Support Arizona Health Insurance Exchange (HIX) that implements mental health parity and essential health benefits, restores coverage of the Prop 204 population to Medicaid, and expands coverage to additional populations.
The Council received a SAMHSA Technical Assistance Grant to educate a committee of members on Health Insurance Exchanges. Working with Peter Burns and Associates, the Council developed recommendations, which were presented to the Governor’s staff. The analysis from Peter Burns and Associates and our committee recommendations influenced the Governor to select the state employee health plan as the benchmark plan. This will be used by the federal agency that is developing the Arizona HIX. This benchmark plan is the best option for behavioral health parity.
Support Medicaid Restoration/Expansion
As part of the Arizona Healthcare Coalition, the Council encouraged the Governor to support Medicaid restoration. Council members were very involved in supporting the plan proposed by the Governor. Staff represented the Council and its members on the stakeholder group that met weekly with the Governor’s staff to strategize on the media and legislative activities. Council members and staff were very engaged in the Press Conference with the Governor on Behavioral Health and the Restoration Rally. Members wrote op-eds, letters to their state representatives, and worked to get support from community partners. Our “Day at the Capitol” emphasized the Medicaid plan; we had over 140 people who attended and met with their legislators.
Reform of Board of Behavioral Health Examiners
Beginning May 2012, the Council met with a BBHE stakeholder group to suggest changes in policies and procedures, which resulted in some changes that were implemented by the board. We developed a separate stakeholder group of professional associations, licensee groups, and academics to develop a set of reforms and to prepare for the sunset review. We were successful in getting the sunset review committee to recommend a six year sunset rather than the full 10 years. The shorter review period allowed for implementation structural revisions and extensive rule making. Rory Hays, our lobbyist, drafted the statutory changes and worked tirelessly with the sponsors, the BBHE lobbyist, and the Governor’s legislative staff to get a reform bill that would be acceptable to all.
Over 100 people signed in support of the bill at Senate and House hearings. Many more wrote and visited with their legislators. Council staff facilitated media coverage on the need for reform.
The Governor’s staff is working with the Council on appointments to the board.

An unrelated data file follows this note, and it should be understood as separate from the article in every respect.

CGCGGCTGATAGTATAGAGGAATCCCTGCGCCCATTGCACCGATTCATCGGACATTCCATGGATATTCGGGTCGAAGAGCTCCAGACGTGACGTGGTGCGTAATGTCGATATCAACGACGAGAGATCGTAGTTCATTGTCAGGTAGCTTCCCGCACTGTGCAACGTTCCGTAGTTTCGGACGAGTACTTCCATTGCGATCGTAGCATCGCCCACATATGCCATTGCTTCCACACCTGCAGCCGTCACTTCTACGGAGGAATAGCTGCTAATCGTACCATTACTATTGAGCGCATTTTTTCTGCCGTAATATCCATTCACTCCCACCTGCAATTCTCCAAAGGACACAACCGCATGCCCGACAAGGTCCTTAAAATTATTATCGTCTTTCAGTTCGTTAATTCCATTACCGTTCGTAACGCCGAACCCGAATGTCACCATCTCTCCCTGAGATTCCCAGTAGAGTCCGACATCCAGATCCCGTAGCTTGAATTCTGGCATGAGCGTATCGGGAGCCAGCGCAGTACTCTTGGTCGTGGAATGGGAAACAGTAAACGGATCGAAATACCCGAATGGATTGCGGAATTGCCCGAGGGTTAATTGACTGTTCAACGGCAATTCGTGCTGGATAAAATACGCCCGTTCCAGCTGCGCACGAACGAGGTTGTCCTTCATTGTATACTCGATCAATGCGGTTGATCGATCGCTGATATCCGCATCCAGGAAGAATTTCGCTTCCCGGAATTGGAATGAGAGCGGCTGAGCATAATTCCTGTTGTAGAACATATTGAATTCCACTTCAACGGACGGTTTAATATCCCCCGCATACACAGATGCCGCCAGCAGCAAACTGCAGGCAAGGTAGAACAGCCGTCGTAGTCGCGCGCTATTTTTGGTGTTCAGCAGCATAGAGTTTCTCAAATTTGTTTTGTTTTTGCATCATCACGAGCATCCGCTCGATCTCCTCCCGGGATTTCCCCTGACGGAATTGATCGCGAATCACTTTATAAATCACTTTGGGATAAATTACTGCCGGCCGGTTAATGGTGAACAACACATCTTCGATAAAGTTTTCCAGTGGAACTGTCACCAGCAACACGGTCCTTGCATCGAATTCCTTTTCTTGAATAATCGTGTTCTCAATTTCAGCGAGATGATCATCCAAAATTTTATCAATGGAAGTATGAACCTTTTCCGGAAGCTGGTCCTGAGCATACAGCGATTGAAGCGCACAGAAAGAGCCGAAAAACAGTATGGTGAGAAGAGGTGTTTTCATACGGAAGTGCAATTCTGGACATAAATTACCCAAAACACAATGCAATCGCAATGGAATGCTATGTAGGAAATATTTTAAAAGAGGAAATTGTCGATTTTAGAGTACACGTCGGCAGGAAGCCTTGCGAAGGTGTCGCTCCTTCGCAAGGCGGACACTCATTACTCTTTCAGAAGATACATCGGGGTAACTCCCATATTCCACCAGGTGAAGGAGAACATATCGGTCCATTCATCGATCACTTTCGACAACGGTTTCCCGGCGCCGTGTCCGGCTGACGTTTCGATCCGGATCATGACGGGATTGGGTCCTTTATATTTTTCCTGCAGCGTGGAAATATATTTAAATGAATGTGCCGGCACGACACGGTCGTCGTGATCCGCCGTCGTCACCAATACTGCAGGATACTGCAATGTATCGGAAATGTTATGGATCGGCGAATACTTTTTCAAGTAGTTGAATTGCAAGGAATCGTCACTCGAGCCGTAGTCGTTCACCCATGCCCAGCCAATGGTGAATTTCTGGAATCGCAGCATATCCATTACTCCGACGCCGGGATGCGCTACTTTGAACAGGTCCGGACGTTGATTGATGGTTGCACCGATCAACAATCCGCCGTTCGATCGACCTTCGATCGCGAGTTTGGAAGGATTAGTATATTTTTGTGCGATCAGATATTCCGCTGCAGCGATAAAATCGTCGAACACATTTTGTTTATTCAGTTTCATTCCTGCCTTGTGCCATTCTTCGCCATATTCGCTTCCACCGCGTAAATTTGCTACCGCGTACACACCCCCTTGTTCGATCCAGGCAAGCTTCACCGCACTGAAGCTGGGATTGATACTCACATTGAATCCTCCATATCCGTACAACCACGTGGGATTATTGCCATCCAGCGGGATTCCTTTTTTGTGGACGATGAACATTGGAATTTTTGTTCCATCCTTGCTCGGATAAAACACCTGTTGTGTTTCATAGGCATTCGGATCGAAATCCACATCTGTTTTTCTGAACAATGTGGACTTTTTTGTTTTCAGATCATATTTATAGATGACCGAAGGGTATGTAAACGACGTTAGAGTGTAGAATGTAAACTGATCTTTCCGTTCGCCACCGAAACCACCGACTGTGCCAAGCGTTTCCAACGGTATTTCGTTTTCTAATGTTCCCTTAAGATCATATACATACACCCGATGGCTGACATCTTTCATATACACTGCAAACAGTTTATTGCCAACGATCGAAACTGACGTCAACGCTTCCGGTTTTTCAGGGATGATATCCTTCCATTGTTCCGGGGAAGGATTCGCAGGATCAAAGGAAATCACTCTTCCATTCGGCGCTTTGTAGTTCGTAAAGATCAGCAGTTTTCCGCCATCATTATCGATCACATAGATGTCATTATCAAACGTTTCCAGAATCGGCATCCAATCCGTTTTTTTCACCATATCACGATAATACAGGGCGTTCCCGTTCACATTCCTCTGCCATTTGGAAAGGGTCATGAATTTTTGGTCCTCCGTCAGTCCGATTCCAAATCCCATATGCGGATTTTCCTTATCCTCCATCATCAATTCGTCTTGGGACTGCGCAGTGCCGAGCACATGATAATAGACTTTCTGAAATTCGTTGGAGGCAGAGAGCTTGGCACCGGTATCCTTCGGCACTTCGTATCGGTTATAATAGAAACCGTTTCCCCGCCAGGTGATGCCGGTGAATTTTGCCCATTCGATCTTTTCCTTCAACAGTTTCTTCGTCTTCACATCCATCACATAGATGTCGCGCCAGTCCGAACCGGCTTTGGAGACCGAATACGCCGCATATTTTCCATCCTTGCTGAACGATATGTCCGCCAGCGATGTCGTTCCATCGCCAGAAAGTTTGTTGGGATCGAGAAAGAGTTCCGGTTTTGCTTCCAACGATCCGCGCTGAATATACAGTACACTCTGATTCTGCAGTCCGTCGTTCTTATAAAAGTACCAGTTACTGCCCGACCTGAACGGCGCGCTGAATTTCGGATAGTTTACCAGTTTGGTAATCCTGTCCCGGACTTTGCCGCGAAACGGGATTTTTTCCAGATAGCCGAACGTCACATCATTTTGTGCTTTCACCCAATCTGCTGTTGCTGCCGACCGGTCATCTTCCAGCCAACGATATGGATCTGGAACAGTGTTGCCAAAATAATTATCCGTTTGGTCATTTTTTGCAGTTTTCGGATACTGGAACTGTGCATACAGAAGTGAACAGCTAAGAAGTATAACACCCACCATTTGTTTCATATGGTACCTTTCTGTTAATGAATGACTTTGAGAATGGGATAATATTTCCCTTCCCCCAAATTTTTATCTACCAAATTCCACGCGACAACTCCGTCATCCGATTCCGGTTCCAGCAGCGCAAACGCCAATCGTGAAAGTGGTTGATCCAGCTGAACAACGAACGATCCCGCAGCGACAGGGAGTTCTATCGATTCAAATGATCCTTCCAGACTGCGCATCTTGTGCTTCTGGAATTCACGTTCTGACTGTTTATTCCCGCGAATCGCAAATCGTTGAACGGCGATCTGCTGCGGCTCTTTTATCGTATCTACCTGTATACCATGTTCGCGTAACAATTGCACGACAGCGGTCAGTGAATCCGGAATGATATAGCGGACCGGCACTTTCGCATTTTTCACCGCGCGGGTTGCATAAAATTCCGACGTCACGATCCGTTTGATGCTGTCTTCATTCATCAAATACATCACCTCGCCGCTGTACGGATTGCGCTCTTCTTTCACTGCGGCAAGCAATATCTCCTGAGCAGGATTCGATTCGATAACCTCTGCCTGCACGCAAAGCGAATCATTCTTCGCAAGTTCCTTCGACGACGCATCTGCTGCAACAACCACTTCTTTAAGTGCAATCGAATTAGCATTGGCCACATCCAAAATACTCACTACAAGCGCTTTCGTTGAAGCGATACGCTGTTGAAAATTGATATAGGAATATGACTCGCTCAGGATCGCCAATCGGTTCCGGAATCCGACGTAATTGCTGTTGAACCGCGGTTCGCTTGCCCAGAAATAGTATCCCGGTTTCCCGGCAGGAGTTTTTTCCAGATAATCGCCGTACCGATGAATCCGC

We paid for legal services to establish legal precedents that we believe will be helpful for people who have been harmed in the past and need a basis for reconsideration of their licensure issues.
OBHL Licensure Revisions—support revisions that support current practice and integration with emphasis on health and safety.
Council members worked on all of the committees during the rules revision. We successfully engaged Cory Nelson, Division Director of DBHS, to reverse the direction of OBHL on the respite rules and rules for adult therapeutic foster homes, creating a new category of respite care that will preserve existing systems of care and allow for respite in homes that are not subject to the outpatient clinic license requirements. Council staff worked with DHS on a statutory provision that extended the deadline for the rule making process. The rules revision process revealed a need for changes to the DHS statute. The Council will work with DHS on statutory revisions for the 2014 legislative session.
Funding for DES and CPS
The explosion in the number reports of child abuse and neglect, resulting in record numbers of children in out of home care has created a crisis and the need for additional funding for services. The Council worked with DES and the Governor to increase funding, including emergency funding for CPS workers that was approved at the beginning of the legislative session. The report Saves Lives, Saves Money was published for use during the legislative session. It told the story of the number of children in state custody and the need for resources for family preservation, support and intervention services, and CPS staff and was distributed to members, legislators, and the community.
Working closely with Children’s Action Alliance, we were able to educate legislators on the need for all of the services on the continuum—from education to prevention to early intervention and family remediation. The Senate budget added funds for family preservation.
The Council worked with DES to correct the interruptions in funding for in home and visitation services that resulted in multiple staff being laid off. We continue to work with them on clearing up back payments and improving delays in licensing of foster homes.